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Message from the Board: Self-Awareness and Health

Dr. Amy Locke

Amy Locke is the Chief Wellness Officer for the University of Utah Health, executive director of the University of Utah Health Resiliency Center, Professor of Family and Preventive Medicine and Adjunct Professor of Nutrition and Integrative Physiology.  Her research, educational, and clinical interests center around professional well-being, health behavior change, and prevention of disease through lifestyle.

GHU Sticker 1As a family physician trained in both lifestyle and integrative medicine, I get many questions about how to improve health and optimize well-being. Many people often wonder how they can take charge of their own health. They often know that nutrition and physical activity are important for health. And even though many treat it as a luxury, most can recognize how sleep impacts their day. When pressed, people can also usually recognize how connection with others and with meaning and purpose in their life also play a role in how they feel.

I consider these the four foundations of health: food, movement, sleep and connection. The part of the foundations of health that is most commonly overlooked is connection to the self, or self-awareness. It is self-awareness that helps people recognize how health behaviors impact how they feel day to day.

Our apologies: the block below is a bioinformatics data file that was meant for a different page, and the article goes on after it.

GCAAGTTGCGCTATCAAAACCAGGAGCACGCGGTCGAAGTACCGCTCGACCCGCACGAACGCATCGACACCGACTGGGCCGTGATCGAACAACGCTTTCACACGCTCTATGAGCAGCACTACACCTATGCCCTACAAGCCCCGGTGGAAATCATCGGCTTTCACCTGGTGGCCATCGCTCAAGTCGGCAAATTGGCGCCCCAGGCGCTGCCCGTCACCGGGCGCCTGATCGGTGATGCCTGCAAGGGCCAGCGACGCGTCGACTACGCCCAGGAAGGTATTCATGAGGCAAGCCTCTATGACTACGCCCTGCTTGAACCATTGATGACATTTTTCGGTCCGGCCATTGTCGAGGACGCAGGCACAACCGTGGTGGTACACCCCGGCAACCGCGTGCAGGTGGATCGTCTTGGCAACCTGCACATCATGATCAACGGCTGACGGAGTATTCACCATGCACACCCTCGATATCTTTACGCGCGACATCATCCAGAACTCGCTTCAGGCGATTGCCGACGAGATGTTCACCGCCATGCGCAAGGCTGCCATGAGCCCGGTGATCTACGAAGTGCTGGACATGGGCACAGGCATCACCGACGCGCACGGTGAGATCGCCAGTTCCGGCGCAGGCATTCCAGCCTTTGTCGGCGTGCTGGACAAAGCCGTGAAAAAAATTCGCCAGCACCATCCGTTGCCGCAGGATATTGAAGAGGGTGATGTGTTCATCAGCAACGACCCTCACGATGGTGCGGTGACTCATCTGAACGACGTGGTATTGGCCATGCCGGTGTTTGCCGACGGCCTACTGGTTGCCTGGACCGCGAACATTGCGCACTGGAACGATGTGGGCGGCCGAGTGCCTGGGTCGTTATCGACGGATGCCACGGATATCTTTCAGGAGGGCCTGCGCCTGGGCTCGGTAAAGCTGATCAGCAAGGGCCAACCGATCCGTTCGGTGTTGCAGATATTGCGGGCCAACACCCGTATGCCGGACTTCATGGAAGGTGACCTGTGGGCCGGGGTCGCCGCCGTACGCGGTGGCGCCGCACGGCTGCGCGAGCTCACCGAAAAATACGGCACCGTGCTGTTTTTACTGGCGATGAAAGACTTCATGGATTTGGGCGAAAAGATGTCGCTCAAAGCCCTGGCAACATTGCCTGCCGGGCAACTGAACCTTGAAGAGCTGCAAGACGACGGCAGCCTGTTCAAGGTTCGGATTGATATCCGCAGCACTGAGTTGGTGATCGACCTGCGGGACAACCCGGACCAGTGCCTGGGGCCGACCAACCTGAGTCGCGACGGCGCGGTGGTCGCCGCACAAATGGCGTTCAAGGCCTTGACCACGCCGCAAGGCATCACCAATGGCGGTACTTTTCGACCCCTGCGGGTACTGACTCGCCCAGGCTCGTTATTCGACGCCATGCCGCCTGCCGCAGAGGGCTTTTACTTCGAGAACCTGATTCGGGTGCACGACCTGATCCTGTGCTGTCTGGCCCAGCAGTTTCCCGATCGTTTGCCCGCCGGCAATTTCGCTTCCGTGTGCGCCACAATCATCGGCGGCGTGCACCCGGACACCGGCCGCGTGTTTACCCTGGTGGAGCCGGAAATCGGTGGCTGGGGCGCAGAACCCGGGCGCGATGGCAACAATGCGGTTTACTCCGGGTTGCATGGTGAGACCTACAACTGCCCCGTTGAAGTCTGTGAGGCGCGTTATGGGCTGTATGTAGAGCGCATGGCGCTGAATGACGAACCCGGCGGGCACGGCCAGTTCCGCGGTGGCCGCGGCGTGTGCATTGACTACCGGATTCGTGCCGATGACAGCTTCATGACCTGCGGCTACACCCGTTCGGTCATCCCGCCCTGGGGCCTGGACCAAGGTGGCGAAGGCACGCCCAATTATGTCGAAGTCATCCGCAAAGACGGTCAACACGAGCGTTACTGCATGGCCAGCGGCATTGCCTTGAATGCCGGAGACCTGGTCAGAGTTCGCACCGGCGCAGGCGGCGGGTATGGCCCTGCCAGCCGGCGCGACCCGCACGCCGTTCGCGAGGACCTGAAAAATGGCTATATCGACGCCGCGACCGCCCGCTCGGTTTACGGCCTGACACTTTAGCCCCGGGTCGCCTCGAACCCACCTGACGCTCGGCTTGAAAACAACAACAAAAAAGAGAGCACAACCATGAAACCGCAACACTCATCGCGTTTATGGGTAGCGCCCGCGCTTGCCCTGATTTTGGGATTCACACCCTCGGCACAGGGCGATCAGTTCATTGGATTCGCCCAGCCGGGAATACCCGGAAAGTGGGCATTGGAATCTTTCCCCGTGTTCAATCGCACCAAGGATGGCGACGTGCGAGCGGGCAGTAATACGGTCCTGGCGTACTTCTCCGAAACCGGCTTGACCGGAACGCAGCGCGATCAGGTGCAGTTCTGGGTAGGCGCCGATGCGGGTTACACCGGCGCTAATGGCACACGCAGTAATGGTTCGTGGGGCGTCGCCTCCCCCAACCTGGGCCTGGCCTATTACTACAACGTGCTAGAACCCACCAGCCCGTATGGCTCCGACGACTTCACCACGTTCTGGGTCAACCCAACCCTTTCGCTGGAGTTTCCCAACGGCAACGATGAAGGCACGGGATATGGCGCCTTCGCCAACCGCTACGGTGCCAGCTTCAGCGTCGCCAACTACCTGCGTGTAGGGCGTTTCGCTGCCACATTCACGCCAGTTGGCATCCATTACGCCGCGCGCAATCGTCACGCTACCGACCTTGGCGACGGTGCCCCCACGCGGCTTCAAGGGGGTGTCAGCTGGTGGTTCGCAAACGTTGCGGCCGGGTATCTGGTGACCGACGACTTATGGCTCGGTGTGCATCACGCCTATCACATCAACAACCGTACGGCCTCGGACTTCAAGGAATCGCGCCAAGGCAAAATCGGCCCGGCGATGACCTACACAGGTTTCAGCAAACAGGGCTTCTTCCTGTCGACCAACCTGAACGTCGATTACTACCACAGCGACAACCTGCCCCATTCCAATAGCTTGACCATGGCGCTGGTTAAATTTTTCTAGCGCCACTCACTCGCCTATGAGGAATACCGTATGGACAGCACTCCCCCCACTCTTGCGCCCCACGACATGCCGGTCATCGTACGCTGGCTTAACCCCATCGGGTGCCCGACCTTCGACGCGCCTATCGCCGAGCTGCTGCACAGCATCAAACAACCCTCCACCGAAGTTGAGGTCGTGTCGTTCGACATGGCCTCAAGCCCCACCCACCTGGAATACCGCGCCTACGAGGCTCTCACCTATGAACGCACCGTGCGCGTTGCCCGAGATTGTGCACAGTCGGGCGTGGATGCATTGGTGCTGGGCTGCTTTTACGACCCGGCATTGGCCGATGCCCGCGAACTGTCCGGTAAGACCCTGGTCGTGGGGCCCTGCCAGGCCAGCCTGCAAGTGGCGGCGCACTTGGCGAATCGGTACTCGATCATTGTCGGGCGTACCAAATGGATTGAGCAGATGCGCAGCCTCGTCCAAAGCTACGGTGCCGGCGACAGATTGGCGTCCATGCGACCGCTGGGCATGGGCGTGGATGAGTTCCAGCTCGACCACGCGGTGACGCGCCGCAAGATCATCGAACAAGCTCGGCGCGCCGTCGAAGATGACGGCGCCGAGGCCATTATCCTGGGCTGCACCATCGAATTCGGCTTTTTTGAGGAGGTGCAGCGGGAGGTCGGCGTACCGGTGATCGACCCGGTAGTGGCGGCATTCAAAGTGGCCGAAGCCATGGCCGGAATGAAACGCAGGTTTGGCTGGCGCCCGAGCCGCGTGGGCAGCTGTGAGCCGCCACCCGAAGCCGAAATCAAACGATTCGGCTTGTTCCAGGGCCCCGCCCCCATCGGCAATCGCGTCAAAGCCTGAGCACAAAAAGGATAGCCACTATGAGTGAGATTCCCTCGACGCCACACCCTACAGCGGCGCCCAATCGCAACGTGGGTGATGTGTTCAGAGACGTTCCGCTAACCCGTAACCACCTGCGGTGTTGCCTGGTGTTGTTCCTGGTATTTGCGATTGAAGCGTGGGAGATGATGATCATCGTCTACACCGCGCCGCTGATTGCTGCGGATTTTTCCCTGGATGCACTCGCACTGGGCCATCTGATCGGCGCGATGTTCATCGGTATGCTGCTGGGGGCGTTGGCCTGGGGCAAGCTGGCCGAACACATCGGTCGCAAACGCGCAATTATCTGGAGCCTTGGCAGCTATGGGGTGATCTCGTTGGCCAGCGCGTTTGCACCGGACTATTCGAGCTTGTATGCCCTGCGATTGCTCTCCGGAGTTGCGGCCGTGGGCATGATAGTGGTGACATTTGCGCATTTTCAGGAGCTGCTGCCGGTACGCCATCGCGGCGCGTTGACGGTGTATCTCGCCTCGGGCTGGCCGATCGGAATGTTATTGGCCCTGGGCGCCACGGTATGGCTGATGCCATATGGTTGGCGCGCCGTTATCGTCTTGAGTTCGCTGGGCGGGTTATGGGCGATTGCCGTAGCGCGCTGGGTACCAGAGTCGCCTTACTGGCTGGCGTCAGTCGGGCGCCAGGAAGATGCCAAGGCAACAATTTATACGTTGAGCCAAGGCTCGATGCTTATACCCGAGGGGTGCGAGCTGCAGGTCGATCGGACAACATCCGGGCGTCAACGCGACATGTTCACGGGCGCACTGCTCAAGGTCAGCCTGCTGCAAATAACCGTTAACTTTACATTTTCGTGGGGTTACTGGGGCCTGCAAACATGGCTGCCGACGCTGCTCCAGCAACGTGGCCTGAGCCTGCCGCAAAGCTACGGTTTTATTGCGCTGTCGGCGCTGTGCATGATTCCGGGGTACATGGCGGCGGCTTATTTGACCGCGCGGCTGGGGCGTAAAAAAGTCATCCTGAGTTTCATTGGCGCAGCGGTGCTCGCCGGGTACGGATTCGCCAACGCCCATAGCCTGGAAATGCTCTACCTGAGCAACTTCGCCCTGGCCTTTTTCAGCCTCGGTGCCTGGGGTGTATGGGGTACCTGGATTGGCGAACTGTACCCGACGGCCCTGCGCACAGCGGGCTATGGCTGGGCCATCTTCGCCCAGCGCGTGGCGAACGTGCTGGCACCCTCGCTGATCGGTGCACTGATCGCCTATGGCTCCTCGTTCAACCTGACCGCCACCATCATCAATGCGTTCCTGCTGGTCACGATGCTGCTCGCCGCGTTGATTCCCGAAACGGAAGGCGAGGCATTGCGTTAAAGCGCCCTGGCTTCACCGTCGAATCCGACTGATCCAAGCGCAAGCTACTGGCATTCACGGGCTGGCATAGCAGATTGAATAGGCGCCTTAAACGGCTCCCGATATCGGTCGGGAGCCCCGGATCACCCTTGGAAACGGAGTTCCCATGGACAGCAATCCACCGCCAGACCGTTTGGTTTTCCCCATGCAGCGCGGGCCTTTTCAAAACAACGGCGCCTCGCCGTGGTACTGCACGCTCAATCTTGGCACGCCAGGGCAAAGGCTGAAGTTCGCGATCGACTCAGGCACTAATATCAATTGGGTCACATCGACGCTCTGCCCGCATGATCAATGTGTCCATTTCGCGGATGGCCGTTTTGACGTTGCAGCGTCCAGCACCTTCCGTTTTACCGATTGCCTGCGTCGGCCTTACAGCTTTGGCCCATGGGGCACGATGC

When you ask people who are successful at eating a healthy diet, having an active lifestyle, sleeping enough most nights, regularly connecting with a strong support system, and/or seeking out meaning and purpose in their life, they often point to preventing disease or other longer term goals. But when you push them, they are usually able to explain how they feel better day to day. They are more likely to notice things like how effective they are with their job or how they are kinder to their kids and family. They notice more energy, that they think more clearly, they manage stress better depending on how they eat, sleep, move and connect.

Self-awareness is critical to making and sticking with health behavior changes. It turns out that not getting diabetes or other diseases in the future is a poor motivator when it comes to the choices in front of us right now. So the next time you eat a really healthy meal, go for a walk in the neighborhood, get a full night’s sleep or spend some quality time with friends, pay attention to how you feel in the moment. You might be surprised at the short term benefits.